Eg. User "subscribes" to product searches for "Women - Nike - Size M" and the system sends her a daily notification or email if there are new result within her filter.

How would one solve this kind of subscription logic? So far what I've up with is just to save and re-run the user queries from the API side and have last results last primary ID in a separate table to know which results are to be considered new. (So I can use primary key filter on the query to lessen the products DB has to go through, EG: "SELECT id FROM products WHERE [user filters] AND id > 1234"

But it doesn't feel right to bombard the DB with 10k queries on daily basis to achieve this, but maybe I'm overthinking and it is viable.

I looked through some of the comments mentioning NOTIFY / LISTEN but I don't think I could viably use this as I can't apply separate filters on this on the DB level.

Note: I'm looking for general ideas / things I should consider. I'm not expecting anyone to do my work.

It's probably the simplest solution if you are running batch job once per day. Just ensure you are running one query per filter set, and you have your indexes setup correctly.

Maybe you could speed up your queries by using a materialized view for `FROM products WHERE id > 1234`. You could then maybe derive more materialized views for other attributes depending on the clustering of your watched queries...e.g. gender might split the dataset in half, but this is not guaranteed to improve perf and indexes might actually be faster, place there are space concerns and additional indexes.

If you want to run less queries you could combine queries like [Hasura does][1].

To avoid running queries with no new results you would need to watch DB writes, and map DML statements to query subs...but pointless in a batch setting.

[1]: https://github.com/hasura/graphql-engine/blob/master/archite...

Because this can be done in a background batch job during off-peak hours, there's no harm in throwing 10K queries at the database - you should be able to run a 100x that with commodity cloud hardware without noticeably impacting performance, provided you take care to not just throw queries at the db at the max rate it can handle.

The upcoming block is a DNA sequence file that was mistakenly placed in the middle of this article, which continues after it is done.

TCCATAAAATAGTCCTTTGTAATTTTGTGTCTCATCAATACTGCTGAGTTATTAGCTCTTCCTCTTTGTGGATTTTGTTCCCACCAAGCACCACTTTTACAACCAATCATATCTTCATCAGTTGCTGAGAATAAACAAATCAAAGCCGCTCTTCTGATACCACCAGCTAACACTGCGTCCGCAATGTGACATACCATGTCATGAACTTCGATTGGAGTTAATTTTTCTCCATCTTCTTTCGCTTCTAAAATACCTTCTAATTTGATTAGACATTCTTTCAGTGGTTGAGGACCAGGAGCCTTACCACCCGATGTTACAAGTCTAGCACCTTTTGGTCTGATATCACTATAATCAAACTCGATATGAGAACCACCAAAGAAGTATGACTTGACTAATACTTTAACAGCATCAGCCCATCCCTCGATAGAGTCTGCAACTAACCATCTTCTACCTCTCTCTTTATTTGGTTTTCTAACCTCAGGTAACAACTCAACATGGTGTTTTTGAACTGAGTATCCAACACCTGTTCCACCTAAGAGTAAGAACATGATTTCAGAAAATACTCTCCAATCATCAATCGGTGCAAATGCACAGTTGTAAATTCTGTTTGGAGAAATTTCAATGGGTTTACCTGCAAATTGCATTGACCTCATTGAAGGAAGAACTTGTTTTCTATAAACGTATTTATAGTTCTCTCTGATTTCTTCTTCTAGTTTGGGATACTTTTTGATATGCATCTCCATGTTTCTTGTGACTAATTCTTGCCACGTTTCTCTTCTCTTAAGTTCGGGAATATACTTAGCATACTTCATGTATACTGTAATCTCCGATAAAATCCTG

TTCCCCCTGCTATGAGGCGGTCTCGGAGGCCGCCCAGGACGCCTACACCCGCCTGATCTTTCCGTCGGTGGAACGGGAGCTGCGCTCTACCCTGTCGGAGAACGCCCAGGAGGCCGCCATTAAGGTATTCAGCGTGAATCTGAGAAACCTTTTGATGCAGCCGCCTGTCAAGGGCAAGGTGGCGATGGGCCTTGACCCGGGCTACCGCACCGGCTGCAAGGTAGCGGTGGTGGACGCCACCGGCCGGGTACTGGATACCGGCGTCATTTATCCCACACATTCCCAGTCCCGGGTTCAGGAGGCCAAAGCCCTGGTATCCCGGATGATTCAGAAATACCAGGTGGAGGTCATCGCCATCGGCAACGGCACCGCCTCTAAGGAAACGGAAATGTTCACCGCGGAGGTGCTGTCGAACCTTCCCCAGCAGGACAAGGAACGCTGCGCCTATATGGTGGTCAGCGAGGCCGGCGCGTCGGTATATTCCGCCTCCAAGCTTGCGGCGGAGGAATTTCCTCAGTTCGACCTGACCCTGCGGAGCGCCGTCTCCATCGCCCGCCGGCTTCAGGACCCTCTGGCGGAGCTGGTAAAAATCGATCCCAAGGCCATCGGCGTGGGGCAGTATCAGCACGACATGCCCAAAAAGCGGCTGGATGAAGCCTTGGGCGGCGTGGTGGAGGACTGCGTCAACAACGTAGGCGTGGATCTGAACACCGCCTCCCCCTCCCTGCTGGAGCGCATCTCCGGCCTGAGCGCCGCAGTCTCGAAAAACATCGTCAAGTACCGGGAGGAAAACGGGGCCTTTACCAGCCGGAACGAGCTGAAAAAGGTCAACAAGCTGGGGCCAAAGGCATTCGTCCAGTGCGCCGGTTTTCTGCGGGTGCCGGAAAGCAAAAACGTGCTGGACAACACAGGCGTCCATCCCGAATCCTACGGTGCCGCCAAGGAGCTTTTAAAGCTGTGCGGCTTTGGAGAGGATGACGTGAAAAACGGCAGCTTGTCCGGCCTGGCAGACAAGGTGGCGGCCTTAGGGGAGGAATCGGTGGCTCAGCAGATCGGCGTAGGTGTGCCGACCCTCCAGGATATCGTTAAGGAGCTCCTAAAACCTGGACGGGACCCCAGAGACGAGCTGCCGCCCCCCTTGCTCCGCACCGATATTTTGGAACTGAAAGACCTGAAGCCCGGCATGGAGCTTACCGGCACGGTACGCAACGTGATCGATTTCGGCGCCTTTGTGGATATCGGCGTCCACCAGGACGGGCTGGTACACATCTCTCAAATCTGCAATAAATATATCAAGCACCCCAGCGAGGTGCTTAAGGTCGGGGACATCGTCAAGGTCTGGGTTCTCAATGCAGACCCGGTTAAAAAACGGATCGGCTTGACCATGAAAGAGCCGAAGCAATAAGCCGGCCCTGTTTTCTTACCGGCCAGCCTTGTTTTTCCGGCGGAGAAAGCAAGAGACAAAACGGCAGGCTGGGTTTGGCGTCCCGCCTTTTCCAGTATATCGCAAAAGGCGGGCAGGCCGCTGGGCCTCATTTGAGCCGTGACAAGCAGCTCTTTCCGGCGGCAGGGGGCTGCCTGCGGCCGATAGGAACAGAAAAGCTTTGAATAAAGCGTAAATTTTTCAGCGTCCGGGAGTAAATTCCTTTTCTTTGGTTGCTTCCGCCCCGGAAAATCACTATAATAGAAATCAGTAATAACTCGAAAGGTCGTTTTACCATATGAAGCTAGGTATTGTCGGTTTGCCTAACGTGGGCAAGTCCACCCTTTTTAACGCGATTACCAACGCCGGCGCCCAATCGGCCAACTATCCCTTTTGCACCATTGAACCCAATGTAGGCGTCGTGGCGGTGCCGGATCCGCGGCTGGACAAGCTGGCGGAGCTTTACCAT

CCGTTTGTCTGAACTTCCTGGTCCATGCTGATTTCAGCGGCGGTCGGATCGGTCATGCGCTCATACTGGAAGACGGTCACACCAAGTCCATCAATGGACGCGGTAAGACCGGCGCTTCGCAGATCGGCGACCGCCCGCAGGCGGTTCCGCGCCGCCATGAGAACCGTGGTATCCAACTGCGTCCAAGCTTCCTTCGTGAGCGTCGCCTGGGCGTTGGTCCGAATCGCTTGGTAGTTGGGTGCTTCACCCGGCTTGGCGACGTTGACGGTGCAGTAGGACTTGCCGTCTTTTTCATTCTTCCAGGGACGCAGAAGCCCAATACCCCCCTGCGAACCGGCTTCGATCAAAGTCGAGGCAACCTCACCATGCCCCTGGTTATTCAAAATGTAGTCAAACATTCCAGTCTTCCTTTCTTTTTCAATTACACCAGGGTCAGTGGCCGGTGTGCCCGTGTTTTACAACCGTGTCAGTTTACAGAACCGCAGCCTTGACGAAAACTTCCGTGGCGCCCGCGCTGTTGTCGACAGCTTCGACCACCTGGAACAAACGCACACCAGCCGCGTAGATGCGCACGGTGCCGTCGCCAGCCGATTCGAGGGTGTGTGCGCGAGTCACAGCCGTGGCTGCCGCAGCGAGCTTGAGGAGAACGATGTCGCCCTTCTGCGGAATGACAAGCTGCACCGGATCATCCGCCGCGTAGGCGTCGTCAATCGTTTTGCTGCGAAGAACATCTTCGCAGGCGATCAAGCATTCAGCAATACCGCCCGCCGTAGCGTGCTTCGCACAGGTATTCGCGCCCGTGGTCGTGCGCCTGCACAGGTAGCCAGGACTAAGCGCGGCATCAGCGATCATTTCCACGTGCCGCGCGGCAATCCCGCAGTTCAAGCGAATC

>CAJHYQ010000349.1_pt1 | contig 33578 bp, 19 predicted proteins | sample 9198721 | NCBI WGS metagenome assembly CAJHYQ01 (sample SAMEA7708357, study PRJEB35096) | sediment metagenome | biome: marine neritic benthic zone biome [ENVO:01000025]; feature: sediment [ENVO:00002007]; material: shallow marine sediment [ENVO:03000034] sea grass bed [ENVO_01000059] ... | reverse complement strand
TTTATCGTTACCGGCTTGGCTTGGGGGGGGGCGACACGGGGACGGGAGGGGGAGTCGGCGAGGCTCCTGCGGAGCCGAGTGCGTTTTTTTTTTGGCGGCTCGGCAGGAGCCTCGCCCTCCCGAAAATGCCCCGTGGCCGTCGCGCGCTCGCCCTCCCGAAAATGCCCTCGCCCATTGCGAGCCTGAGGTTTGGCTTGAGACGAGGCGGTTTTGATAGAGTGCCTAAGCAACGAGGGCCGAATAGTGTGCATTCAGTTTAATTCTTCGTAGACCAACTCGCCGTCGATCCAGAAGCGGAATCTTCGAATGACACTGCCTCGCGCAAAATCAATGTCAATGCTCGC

The simple approach is best here IMHO.

You could probably find some way to combine every subscription into a single query (by storing the query parameters themselves in the database).

It's not as simple as "subscribe to this SQL query", but you can do this relatively easy with PostgreSQL LISTEN / NOTIFY: https://gist.github.com/kissgyorgy/beccba1291de962702ea9c237...

You just notify the clients with the primary keys of what changed, so you only need to run the query if something changed. If you implement it correctly, you only have to run the query once and push the same result to every client.

I have a small project where I used this and wherever you change anything and send the NOTIFY, every client updates real-time.

Fwiw this approach doesn't work for something like:

SELECT * FROM Products WHERE price > 5;

If a new product comes in with price 20 you won't know to add it to your result set and send it to the clients.

You would send the new id in NOTIFY when something inserts the new product.

You'd have to send the full row otherwise you wouldn't know if it matches the query or not

Even from a view? Materialized or not?

Only if you keep the whole table in memory or re-read every row that is written

In PostgreSQL you can either add yourself as a replica with logical decoding (e.g. PostGraphile supports GraphQL with live queries that way) or do it manually with LISTEN/NOTIFY.

On top of that you can use transaction ids or manual transaction serials to get only new rows (but of course note that transactions can be long-running, so you need to either accept potentially unbounded repeated data, or serialize all write transactions on a single serial assignment single-row table, or record the whole set of committed transactions whose data you have processed rather than a single serial number).

> I guess it's relatively easy to do